Post-gold rush software development is characterized by more methodical, lower-risk, more capital-intensive, more labor-intensive development practices. Projects use larger teams, rely on more formal processes, adhere to more standards (compatibility with legacy code, industry-wide protocols, and so on), and work with much larger code bases. The emphasis is less on rushing software to market quickly and more on reliability, interoperability, and usability. Projects focus on software engineering considerations that hardly matter during a gold rush but that matter a lot after a technology matures.

Gold rush-style development practices have even lower odds of working in a post-gold rush phase than they did during the risky gold rush phase. In the early days of a new technology, there are few established players or products. The technological barriers to entry are low, and early products can be small, unpolished, and unreliable and still succeed. As with the California gold rush, fewer people and less capital are needed to stake a claim during the early days of a new technology. The first version of Word for the Macintosh was a gold rush product that consisted of just 153,000 lines of code. Two guys in a garage have a chance to compete against the major corporations when a successful product can be built with 153,000 lines of code. As the technology matures, however, the easy gold runs out, and successful companies have to compete on the basis of more capital-intensive projects.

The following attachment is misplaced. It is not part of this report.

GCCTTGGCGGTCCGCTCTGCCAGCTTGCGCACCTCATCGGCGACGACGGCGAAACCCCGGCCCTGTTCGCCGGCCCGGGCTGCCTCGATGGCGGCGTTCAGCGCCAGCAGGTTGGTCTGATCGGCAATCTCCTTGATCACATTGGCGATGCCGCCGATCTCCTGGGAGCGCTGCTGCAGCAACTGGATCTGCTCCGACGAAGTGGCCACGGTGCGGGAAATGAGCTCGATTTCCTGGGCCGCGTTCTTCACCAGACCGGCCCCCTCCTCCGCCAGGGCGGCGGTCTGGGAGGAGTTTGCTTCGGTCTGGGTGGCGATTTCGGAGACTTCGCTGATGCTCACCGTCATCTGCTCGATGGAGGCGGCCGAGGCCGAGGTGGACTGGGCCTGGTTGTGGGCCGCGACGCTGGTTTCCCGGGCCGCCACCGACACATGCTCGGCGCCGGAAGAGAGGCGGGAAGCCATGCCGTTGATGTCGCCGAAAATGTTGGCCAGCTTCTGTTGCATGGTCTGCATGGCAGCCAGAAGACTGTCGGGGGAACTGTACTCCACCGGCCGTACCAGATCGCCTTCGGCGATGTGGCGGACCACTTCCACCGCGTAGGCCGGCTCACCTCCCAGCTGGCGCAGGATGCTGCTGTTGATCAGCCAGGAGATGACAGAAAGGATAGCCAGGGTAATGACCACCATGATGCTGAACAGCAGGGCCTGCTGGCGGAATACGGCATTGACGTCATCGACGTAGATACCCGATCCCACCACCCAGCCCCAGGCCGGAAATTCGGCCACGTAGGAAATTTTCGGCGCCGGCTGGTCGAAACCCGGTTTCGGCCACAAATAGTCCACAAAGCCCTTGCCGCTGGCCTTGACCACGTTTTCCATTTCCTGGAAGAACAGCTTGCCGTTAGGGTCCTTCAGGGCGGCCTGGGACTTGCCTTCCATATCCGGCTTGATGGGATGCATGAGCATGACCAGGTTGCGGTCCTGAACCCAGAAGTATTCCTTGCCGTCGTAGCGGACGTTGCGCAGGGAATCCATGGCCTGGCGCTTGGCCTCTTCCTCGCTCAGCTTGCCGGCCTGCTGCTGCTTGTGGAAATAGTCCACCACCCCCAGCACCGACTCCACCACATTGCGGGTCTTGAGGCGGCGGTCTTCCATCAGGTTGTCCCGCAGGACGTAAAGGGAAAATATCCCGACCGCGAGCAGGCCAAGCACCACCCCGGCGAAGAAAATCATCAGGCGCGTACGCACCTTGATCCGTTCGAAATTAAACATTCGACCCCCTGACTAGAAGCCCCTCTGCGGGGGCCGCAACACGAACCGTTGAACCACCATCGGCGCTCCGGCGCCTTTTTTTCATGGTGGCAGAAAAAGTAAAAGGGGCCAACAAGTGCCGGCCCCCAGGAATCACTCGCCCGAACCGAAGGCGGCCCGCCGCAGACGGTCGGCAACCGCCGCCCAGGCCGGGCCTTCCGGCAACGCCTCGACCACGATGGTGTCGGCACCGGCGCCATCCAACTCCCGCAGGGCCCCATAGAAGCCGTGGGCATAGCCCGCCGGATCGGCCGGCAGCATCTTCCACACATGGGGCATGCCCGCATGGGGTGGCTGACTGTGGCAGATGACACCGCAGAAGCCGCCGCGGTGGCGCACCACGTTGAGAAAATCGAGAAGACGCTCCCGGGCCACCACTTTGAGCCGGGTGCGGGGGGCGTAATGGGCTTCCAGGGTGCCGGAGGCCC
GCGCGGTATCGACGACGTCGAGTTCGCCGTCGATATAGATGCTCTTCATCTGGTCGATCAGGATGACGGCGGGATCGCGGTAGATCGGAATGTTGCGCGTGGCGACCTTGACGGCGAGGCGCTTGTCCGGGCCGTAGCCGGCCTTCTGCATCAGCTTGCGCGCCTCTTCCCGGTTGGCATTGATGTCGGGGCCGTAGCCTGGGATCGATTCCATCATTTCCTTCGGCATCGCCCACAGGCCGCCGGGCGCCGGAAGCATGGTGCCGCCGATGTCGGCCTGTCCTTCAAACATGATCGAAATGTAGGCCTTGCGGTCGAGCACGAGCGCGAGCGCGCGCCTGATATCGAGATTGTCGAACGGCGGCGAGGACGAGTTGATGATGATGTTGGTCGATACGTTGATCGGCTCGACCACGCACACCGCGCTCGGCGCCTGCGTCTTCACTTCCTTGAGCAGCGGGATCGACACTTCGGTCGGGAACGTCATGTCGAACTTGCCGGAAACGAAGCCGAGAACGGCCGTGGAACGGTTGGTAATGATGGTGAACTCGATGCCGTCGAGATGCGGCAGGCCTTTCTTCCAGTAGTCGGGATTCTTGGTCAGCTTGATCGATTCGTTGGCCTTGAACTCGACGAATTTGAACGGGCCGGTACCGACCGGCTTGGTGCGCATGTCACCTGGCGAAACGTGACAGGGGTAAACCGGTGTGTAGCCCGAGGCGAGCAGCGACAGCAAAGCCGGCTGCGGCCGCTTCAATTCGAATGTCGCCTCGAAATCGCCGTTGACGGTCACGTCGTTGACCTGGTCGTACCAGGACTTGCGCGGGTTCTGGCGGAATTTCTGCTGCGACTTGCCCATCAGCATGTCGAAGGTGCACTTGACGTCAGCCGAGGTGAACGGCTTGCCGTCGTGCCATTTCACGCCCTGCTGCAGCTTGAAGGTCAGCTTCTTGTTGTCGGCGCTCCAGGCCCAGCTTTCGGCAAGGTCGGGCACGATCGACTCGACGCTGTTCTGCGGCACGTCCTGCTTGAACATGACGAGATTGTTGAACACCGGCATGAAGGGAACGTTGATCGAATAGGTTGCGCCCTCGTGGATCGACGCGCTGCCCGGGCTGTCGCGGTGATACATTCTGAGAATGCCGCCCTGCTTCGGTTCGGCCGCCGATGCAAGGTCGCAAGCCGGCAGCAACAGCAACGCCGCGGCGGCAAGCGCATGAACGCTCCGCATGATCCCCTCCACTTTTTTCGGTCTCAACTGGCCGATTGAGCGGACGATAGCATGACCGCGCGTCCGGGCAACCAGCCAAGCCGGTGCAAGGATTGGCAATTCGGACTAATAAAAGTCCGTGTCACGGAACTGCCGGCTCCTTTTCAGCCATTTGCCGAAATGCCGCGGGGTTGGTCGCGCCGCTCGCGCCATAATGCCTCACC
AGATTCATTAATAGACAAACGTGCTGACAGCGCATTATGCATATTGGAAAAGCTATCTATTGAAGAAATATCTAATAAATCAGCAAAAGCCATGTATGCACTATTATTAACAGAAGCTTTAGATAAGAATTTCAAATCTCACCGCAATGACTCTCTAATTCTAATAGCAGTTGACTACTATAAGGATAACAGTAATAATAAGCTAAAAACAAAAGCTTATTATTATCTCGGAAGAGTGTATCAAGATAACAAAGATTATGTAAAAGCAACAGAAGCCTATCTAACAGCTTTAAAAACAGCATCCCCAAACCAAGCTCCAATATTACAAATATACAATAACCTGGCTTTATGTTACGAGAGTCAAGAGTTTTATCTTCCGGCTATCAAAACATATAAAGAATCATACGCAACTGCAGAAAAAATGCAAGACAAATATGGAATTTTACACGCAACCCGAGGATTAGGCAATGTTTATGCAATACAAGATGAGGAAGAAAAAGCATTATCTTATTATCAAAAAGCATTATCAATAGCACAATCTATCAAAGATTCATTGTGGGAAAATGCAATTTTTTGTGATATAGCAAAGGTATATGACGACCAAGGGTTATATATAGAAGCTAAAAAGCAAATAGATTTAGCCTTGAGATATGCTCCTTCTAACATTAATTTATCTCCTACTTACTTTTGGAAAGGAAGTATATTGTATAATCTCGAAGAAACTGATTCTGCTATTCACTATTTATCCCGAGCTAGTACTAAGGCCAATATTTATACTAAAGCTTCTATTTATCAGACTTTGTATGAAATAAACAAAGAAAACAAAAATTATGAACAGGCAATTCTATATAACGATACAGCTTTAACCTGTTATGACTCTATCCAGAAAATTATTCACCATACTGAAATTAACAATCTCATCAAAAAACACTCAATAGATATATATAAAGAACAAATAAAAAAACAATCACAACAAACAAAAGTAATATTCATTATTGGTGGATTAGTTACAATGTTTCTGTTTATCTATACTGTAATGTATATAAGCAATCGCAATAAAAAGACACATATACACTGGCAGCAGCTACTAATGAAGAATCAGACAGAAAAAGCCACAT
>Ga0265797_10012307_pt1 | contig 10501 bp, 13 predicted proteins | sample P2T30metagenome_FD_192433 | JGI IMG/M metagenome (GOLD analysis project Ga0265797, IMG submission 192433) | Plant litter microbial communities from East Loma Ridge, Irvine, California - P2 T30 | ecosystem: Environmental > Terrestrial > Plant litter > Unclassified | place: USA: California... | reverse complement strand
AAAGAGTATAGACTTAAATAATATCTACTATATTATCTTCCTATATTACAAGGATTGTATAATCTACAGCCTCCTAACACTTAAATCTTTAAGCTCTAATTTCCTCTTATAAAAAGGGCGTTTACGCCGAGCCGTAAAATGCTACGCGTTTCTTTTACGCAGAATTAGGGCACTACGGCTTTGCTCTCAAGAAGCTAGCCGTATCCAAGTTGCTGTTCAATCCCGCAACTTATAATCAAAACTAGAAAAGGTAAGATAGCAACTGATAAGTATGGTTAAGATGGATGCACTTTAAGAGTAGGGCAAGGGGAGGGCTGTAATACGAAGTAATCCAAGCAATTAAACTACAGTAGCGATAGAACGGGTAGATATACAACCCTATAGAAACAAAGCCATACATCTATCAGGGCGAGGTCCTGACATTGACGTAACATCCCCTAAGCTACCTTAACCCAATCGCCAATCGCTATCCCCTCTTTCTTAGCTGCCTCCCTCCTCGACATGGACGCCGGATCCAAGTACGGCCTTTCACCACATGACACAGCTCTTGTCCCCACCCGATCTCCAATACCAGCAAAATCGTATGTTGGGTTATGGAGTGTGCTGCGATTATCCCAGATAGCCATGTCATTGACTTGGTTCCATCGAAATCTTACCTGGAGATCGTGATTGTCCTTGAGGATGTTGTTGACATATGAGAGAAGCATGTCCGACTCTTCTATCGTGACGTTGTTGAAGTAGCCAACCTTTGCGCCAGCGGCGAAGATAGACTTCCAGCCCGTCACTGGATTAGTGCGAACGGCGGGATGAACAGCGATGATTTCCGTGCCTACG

One of the most damaging mistakes that successful gold rush companies make is to persist in using gold rush development approaches as the technology matures and their projects scale up. To compete successfully in the post-gold rush phase, the successful project needs to do a lot more than simply multiply the number of guys and get a bigger garage.

Post-gold rush customers are more demanding. Gold rush customers are what Geoffrey Moore, author of Crossing the Chasm, calls “innovators” and “early adopters.”[1] They tend to be technologically savvy, drawn to new technologies, and forgiving of the rough edges that go along with them. Gold rush products can be much less polished than the products that come later and still be successful. Post-gold rush customers are what Moore calls “early majority,” “late majority,” and “laggards.” They are risk averse and want polished products that work reliably. This demand sets a higher bar for post-gold rush products. The current version of Word for Windows, a post-gold rush product, consists of more than five million lines of code.